You’re no stranger to a little unexpected mishap during a project, and your latest blunder is probably why you landed on this page. Maybe a rock flying up from the mower came precariously close to your eyes and has you wondering if protective eyewear is right for you.
If you’re on the fence about grabbing a pair of protective eyeglasses, we’re here to help. We’ll cover what glasses fit the protective eyewear description, why you need them, and when you should wear them.
They Aren’t Just Glasses
The last time you had a near miss, you decided it would at least be beneficial to wear your sunglasses, but unfortunately, that’s not enough. Non-protective glasses can actually pose more of a threat to your eyes than not wearing anything at all.
If an object hits your regular eyeglasses and causes them to shatter, you could get shards of glass in your eyes (in addition to the potentially flying object). There are definite differences between standard eyeglasses and protective eyewear. And there is an even bigger difference between protective eyewear and Stoggles.
Let’s take a look (see what we did there?):
Both safety glasses and goggles are tested under certain standards to meet impact resistance. This means that if an object were to impact your glasses, the glasses wouldn’t shatter.
There are two different types of impact resistance:
- High Mass Resistance. In a high mass resistance test, an object weighing 500 grams and having a pointed tip is dropped from a height of at least four feet onto the lenses and frames of the glasses.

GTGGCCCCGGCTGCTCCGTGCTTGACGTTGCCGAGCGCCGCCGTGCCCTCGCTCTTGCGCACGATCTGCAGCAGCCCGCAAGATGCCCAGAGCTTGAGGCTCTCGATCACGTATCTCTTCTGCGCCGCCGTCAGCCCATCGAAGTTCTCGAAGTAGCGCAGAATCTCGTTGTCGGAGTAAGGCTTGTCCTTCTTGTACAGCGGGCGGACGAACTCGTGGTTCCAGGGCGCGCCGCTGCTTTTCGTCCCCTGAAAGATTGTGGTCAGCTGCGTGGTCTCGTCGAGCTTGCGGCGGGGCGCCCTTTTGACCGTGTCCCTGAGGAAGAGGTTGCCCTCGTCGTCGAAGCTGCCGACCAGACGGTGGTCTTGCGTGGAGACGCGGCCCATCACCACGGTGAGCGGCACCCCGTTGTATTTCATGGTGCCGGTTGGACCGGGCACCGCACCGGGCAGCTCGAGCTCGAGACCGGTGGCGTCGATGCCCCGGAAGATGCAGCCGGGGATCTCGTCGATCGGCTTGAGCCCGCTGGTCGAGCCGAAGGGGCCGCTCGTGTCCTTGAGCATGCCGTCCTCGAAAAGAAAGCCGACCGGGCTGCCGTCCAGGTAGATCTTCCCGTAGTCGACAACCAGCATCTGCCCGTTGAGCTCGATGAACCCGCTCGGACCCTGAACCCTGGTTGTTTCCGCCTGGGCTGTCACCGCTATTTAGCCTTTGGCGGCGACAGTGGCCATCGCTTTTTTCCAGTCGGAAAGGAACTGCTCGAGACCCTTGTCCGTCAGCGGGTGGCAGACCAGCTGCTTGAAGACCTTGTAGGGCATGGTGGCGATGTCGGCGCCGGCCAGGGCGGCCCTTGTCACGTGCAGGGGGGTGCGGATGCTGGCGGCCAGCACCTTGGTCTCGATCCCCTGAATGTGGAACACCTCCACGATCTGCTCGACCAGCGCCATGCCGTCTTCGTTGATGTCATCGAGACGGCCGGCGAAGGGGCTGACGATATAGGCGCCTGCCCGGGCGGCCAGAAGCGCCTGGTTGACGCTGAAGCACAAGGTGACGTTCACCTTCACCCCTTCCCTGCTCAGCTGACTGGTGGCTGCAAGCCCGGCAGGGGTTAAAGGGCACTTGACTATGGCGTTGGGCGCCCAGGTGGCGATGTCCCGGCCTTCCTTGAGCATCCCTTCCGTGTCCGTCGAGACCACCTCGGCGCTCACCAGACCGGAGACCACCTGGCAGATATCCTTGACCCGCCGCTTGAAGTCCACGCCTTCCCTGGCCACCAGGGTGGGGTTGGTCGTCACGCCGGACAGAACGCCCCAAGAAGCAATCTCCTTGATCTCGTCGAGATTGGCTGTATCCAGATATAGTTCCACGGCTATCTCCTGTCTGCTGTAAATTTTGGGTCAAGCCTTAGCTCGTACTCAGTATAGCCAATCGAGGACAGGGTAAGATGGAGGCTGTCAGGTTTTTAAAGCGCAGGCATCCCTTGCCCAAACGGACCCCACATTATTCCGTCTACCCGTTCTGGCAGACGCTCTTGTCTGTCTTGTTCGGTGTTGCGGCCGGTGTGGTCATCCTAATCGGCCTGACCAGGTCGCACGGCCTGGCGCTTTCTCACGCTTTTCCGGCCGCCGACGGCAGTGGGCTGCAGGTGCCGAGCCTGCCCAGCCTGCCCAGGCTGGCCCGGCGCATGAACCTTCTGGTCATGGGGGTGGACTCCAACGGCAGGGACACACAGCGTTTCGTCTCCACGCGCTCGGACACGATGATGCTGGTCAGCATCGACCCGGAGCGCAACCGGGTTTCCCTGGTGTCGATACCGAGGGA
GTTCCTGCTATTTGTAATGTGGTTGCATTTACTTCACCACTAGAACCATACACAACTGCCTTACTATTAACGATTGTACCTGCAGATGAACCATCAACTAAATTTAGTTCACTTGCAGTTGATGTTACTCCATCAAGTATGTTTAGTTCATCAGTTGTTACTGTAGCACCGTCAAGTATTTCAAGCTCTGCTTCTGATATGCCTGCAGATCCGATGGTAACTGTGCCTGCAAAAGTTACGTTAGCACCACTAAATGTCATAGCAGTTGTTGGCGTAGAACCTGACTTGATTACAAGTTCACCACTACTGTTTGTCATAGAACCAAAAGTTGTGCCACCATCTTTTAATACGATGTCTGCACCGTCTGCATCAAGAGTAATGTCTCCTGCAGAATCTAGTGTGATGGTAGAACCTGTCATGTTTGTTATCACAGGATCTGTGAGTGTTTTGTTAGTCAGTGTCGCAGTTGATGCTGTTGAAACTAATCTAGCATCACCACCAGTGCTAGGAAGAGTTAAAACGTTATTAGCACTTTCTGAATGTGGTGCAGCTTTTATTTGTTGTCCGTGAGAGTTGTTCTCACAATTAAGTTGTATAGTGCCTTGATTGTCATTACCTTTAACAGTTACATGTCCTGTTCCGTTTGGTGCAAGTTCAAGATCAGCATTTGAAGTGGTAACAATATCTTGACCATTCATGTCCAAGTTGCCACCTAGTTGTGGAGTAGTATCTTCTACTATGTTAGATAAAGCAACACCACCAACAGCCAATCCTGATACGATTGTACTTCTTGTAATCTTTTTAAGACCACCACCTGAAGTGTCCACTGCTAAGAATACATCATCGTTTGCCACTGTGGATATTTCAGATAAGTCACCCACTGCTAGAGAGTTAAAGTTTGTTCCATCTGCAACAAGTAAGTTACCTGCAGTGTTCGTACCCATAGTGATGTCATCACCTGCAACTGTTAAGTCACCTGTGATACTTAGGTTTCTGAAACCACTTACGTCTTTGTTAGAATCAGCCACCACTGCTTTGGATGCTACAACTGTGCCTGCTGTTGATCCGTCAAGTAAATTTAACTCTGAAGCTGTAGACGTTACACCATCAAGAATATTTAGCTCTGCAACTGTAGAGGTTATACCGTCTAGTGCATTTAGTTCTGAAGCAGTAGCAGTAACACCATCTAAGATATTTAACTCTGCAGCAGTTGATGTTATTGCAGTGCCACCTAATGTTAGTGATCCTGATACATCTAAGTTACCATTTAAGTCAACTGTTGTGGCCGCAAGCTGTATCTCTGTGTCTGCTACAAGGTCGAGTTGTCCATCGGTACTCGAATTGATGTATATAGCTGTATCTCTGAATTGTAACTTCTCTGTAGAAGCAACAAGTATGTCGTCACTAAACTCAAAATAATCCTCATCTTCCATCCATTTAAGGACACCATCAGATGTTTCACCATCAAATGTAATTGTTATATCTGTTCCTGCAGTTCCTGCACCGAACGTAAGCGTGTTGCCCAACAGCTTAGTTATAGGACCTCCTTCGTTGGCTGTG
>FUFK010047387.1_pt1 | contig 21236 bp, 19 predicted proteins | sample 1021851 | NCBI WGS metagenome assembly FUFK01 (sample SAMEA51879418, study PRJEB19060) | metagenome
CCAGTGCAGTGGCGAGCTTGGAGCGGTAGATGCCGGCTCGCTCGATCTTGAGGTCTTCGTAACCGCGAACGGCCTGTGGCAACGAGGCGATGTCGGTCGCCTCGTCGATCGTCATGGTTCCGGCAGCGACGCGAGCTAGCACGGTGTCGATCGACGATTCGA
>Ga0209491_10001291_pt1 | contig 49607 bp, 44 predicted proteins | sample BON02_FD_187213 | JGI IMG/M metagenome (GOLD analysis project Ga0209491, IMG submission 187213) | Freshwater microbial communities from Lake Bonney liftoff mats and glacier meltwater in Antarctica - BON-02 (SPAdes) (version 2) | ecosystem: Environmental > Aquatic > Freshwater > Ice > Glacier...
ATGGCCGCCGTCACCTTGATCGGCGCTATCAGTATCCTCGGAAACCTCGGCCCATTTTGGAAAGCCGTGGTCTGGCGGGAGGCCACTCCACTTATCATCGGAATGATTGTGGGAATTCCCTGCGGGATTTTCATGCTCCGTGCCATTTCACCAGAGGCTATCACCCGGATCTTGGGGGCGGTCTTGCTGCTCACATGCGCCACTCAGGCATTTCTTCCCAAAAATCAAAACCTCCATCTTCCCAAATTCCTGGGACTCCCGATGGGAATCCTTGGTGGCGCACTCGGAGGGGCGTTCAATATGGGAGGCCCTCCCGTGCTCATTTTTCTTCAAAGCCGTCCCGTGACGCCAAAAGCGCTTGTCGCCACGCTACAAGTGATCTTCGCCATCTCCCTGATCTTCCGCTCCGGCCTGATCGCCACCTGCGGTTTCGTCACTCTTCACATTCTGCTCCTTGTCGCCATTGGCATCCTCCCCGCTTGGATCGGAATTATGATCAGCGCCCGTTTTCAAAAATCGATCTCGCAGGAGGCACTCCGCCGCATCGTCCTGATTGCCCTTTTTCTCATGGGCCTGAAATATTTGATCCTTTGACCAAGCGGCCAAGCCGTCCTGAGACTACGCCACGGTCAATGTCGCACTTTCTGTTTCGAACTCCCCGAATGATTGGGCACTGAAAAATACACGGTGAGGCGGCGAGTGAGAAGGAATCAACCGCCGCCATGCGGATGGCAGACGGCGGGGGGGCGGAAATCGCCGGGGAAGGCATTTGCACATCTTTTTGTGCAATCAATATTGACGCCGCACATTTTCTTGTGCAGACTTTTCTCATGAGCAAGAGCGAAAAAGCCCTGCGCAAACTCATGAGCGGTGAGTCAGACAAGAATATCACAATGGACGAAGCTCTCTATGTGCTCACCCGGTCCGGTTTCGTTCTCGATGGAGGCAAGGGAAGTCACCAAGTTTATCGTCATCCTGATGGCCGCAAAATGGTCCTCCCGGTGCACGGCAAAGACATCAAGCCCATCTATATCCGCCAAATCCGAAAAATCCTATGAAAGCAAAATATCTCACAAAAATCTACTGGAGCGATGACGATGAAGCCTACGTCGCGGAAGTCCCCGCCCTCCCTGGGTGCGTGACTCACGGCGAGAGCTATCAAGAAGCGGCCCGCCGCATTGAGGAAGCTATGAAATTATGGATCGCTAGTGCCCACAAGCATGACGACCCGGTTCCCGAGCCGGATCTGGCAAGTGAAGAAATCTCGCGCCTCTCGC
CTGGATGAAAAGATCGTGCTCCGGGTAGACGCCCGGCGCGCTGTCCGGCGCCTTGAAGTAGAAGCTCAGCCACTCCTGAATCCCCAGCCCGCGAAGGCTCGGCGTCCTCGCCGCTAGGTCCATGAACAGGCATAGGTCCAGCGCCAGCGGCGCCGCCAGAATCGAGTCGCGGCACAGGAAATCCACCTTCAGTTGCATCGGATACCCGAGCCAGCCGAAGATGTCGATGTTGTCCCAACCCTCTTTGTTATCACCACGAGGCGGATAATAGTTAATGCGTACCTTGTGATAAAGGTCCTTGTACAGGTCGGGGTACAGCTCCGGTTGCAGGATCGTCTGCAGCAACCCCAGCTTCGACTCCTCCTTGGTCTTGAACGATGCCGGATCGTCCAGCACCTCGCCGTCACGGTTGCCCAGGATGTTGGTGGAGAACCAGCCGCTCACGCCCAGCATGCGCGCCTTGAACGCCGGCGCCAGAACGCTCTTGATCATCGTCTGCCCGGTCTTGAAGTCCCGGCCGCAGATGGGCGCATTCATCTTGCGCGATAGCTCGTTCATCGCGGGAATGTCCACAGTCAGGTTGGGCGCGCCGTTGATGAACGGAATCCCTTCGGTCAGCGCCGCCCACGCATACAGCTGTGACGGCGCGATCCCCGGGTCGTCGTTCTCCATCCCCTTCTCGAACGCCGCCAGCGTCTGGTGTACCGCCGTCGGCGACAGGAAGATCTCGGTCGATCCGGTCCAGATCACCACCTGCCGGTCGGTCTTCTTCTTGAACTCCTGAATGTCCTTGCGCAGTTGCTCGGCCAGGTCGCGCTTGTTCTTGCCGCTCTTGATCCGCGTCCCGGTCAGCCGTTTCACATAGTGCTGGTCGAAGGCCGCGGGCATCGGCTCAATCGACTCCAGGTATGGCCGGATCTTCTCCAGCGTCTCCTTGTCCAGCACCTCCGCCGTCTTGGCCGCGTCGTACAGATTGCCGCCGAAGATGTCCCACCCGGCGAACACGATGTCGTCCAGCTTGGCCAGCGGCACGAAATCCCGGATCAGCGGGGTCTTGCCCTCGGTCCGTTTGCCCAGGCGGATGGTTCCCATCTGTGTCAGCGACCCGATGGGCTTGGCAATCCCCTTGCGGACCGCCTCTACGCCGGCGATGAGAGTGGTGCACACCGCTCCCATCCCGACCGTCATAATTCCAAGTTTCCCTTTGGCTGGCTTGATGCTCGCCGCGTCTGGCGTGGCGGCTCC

- High-Velocity Resistance. In a high-velocity resistance test, a steel ball bearing is shot at the frames and lenses of the eyewear. For safety glasses, the speed at which the ball bearing is shot is 102 mph. For goggles, the speed increases to 250 mph.
Glasses can be rated for one or both of the impact resistances. If a pair of safety glasses is rated for both, they’re said to have an ANSI Z87.1+ rating. To achieve this rating, however, the glasses or goggles must not shatter or break.
For protective eyewear to have the ANSI Z87.1 rating, it must also pass a spill/splatter test. This test is pass or fail. In this test, paper is attached to a mannequin head behind a pair of safety glasses.
The liquid is then sprayed directly at the glasses. If the paper remains dry, the glasses pass. If the paper gets wet, the manufacturer has more work to do.
Frames and Lenses
For glasses to be approved as protective eyewear, both the frames of the glasses and the lenses must pass these tests. Even if you have prescription lenses in your safety frames, those, too, must be crafted from material that meets safety standards.
One of the most popular safety frame and lens materials is polycarbonate. This material is used in numerous products that must resist breaking and remain lightweight. Because it is also transparent, it’s ideal for use in safety glasses.
Not all safety glasses will have added protective coatings, but some do.
At Stoggles, you’ll find all our safety glasses come standard with:
UV protection. Fun fact, UV protection doesn’t mean you have on sunglasses. Dark sunglasses filter out light, but they don’t have to be dark to filter out UV rays. The material your glasses are made from determines the amount of UV protection they offer.
All Stoggles have UV blocking, which means your eyes are protected from UV rays at home or in the lab.
- Blue light protection. Blue light protection keeps your eyes safe from blue light emitted from devices like your tablet, smartphone, or computer. Stoggles safety glasses all offer blue light protection so that you can easily switch from the computer to a home improvement project without switching your frames.
Your regular eyeglasses? They just don’t cut it when it comes to offering your eyes the level of safety they need under eyesight-threatening circumstances.
Who Needs Them?